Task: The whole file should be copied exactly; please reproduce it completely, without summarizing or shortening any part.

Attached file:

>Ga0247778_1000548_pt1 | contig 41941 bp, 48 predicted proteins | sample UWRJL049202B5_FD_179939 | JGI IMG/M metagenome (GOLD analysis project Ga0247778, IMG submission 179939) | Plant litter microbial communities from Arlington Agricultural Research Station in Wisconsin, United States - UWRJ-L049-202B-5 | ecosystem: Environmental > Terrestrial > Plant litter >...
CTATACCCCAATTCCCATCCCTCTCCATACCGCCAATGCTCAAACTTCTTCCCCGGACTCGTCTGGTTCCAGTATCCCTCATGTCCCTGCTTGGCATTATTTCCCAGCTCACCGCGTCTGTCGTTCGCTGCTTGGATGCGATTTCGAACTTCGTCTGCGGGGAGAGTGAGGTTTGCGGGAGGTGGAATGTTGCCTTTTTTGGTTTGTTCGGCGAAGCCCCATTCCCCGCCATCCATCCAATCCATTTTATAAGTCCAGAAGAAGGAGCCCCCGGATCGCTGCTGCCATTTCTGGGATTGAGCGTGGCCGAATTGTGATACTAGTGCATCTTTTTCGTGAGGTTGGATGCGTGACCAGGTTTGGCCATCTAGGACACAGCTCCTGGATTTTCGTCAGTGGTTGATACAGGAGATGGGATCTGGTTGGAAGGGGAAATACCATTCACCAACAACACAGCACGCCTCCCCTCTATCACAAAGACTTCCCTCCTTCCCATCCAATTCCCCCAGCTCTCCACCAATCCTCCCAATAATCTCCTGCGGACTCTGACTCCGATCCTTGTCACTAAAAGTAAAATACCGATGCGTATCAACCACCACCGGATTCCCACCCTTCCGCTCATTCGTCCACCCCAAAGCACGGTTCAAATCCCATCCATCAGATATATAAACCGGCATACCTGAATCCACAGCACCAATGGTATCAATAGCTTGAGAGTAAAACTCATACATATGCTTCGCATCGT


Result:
>Ga0247778_1000548_pt1 | contig 41941 bp, 48 predicted proteins | sample UWRJL049202B5_FD_179939 | JGI IMG/M metagenome (GOLD analysis project Ga0247778, IMG submission 179939) | Plant litter microbial communities from Arlington Agricultural Research Station in Wisconsin, United States - UWRJ-L049-202B-5 | ecosystem: Environmental > Terrestrial > Plant litter >...
CTATACCCCAATTCCCATCCCTCTCCATACCGCCAATGCTCAAACTTCTTCCCCGGACTCGTCTGGTTCCAGTATCCCTCATGTCCCTGCTTGGCATTATTTCCCAGCTCACCGCGTCTGTCGTTCGCTGCTTGGATGCGATTTCGAACTTCGTCTGCGGGGAGAGTGAGGTTTGCGGGAGGTGGAATGTTGCCTTTTTTGGTTTGTTCGGCGAAGCCCCATTCCCCGCCATCCATCCAATCCATTTTATAAGTCCAGAAGAAGGAGCCCCCGGATCGCTGCTGCCATTTCTGGGATTGAGCGTGGCCGAATTGTGATACTAGTGCATCTTTTTCGTGAGGTTGGATGCGTGACCAGGTTTGGCCATCTAGGACACAGCTCCTGGATTTTCGTCAGTGGTTGATACAGGAGATGGGATCTGGTTGGAAGGGGAAATACCATTCACCAACAACACAGCACGCCTCCCCTCTATCACAAAGACTTCCCTCCTTCCCATCCAATTCCCCCAGCTCTCCACCAATCCTCCCAATAATCTCCTGCGGACTCTGACTCCGATCCTTGTCACTAAAAGTAAAATACCGATGCGTATCAACCACCACCGGATTCCCACCCTTCCGCTCATTCGTCCACCCCAAAGCACGGTTCAAATCCCATCCATCAGATATATAAACCGGCATACCTGAATCCACAGCACCAATGGTATCAATAGCTTGAGAGTAAAACTCATACATATGCTTCGCATCGT